requirements of the FOIA.

The definition of “applicant” in section 84 of the FOIA add weight
to this as the phrase in section 8 (1)(b) should be read as “the
name of the person making the request”. This also suggests that the
use of false or fictitious name is not acceptable. Therefore, where
a public authority receives a request from a person using an
obvious pseudonym, there is no obligation to comply with the
request; nor would it fall within the jurisdiction of the
Information Commissioner.

Yours Anna James Deputy Headteacher

Dear Forefield Junior School,

Please note the extract from an information leaflet from the Information Commisioner's Office. In particular the reference to use of pseudonyms in FOI requests.

As the ICO state,"We recognise that it may be difficult for a public authority to be certain that a pseudonym has been used by an applicant. A relatively low-key approach is recommended and public authorities should not seek proof of the applicant’s identity as a matter of course.Even when an obvious pseudonym has been used, as good practice a public authority should still consider the request even though technically it can be regarded as invalid."

Email address
An email address also satisfies the requirement of section 8(1)(b) that the applicant should provide an address for correspondence. Support for this is found in the FOIA as follows:
• a request for information can be made by email

Below is the full information sheet provided by the ICO. Therefore again I wish to reconfirm the original request. The request is therefore now overdue.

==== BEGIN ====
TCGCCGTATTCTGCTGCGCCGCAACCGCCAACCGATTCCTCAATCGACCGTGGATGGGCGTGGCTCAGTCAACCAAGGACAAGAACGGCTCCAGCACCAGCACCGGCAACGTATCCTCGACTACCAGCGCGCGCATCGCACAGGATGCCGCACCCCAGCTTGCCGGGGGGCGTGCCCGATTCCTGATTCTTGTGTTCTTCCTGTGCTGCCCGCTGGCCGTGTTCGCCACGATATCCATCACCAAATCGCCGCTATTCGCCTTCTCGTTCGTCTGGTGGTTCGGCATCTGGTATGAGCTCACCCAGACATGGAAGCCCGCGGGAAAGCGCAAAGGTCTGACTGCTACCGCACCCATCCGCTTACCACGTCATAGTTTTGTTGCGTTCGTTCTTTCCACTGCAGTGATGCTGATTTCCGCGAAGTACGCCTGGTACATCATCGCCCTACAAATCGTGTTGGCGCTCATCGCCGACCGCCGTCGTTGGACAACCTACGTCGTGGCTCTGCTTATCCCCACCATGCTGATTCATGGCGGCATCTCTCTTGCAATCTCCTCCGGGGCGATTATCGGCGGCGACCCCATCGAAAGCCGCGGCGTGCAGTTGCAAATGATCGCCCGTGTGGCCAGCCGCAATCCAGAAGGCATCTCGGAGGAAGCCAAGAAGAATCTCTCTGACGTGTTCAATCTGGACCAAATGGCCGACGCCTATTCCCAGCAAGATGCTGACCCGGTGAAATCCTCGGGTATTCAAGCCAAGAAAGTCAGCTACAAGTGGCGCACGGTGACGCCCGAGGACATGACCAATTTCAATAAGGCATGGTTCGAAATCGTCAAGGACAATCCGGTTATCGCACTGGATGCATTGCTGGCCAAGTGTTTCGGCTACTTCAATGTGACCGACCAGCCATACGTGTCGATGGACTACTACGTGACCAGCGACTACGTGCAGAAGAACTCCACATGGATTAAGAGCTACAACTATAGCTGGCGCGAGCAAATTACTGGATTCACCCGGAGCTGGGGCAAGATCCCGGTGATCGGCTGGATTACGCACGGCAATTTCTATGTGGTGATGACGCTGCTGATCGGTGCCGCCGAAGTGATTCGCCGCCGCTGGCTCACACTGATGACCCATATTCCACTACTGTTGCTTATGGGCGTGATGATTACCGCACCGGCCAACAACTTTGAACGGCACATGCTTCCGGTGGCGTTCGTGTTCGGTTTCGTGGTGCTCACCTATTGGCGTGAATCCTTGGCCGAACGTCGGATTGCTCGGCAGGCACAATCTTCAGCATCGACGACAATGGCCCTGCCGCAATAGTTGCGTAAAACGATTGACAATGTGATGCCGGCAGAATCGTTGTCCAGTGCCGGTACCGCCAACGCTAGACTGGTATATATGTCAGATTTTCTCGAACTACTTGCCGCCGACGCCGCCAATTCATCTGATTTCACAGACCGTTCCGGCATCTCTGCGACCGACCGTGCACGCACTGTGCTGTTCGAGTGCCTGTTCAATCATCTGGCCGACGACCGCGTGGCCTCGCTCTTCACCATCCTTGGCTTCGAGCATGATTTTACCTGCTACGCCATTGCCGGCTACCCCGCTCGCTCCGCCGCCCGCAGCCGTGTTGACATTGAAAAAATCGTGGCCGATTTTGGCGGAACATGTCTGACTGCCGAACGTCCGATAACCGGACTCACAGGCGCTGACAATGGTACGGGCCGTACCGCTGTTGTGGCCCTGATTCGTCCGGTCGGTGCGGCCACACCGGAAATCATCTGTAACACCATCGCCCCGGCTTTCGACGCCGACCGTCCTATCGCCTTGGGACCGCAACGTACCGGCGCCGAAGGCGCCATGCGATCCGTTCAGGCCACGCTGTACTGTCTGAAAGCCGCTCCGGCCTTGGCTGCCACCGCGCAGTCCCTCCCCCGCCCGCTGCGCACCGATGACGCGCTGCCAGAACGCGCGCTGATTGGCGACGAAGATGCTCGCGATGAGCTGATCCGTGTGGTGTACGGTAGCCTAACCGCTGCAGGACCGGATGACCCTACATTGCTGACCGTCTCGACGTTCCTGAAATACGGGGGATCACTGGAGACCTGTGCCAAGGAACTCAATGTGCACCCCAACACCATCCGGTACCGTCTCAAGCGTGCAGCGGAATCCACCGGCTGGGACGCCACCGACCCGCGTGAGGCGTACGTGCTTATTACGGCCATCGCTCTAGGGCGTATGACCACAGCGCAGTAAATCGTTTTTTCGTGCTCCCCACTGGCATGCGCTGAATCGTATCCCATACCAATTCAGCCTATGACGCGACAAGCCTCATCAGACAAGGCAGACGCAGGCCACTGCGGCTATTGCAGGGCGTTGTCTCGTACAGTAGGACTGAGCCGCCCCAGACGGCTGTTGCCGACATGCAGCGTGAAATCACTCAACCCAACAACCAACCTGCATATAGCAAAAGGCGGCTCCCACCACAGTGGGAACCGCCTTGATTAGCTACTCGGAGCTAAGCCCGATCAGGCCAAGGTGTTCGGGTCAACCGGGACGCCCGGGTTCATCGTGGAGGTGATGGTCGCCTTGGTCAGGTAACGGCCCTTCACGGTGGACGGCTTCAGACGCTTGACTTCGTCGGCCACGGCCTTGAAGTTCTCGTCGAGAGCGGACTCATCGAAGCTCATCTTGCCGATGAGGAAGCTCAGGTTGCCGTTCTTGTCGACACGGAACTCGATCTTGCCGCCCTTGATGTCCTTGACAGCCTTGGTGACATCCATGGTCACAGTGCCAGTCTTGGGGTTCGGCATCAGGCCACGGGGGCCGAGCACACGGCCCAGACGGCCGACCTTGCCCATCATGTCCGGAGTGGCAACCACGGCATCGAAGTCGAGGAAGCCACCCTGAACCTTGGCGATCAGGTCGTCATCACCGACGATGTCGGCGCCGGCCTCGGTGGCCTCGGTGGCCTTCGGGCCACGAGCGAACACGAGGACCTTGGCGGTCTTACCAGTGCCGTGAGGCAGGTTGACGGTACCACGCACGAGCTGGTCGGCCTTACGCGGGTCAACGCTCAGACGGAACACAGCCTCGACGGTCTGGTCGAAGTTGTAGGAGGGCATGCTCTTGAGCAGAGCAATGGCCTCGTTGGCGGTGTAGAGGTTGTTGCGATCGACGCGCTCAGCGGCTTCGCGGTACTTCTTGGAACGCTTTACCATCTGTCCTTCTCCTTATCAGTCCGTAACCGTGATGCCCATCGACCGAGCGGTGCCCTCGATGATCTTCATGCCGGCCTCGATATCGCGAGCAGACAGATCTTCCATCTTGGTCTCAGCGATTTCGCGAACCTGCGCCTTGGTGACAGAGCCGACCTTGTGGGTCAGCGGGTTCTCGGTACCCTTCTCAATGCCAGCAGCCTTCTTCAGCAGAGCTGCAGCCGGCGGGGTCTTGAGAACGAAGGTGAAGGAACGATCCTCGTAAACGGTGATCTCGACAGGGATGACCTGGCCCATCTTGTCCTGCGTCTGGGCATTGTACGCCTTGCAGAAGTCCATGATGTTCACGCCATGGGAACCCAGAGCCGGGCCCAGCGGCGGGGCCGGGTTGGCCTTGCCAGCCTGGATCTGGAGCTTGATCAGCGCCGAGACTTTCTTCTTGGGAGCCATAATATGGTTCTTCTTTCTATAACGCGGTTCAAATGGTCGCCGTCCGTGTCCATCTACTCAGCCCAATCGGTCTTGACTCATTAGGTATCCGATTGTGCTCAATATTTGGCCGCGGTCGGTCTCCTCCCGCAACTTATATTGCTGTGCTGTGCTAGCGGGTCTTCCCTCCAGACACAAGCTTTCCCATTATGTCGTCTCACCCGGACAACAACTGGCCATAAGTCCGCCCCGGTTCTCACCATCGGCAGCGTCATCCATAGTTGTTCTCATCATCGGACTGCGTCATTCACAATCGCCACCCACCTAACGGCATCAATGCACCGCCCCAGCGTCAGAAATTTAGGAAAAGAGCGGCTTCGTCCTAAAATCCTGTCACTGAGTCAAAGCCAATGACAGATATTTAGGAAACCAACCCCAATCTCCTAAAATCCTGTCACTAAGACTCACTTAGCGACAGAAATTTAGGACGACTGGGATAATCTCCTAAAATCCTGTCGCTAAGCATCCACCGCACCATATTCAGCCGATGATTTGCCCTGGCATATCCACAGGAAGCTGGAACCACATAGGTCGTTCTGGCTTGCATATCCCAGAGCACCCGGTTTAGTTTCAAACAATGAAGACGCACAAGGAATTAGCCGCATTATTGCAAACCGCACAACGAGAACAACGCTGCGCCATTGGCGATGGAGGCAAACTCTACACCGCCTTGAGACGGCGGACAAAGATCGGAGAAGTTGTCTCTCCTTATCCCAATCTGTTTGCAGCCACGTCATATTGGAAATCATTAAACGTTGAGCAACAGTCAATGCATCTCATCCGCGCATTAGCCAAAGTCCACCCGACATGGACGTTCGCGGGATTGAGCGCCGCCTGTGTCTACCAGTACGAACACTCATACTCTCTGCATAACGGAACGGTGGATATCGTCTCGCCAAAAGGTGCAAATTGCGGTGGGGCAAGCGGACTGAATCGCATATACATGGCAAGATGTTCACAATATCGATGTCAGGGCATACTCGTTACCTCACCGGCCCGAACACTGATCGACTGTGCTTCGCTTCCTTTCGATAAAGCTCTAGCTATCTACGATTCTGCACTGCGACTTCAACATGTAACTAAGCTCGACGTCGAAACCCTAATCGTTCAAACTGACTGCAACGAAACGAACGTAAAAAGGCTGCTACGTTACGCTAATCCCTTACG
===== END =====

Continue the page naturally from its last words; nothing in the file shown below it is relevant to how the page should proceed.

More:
Freedom of Information Act
Valid request – name and address for correspondence
The Freedom of Information Act 2000 (FOIA) gives a right of public access to information held by public authorities. This is part of a series of guidance notes produced to help public authorities understand their obligations and to promote good practice.
Section 8(1) of the FOIA sets out the requirements of a valid request for information and says that a request must, amongst other things, “state the name of the applicant and an address for correspondence”. This guidance provides advice on how these two terms should be interpreted.
In providing this guidance we are seeking to encourage public authorities to adopt a common sense approach to establishing the validity of a request which maintains the spirit of the FOIA that disclosure is to the world at large. However, the Information Commissioner is bound by his legal duties under the FOIA which means that pseudonymous requests are outside the scope of his jurisdiction.
Overview
• A public authority is entitled to treat as invalid a request where the real name of the applicant (whether an individual or a corporate body) has not been used.
• Requests involving known pseudonyms cannot be the subject of a valid complaint to the Information Commissioner under section 50 of the FOIA.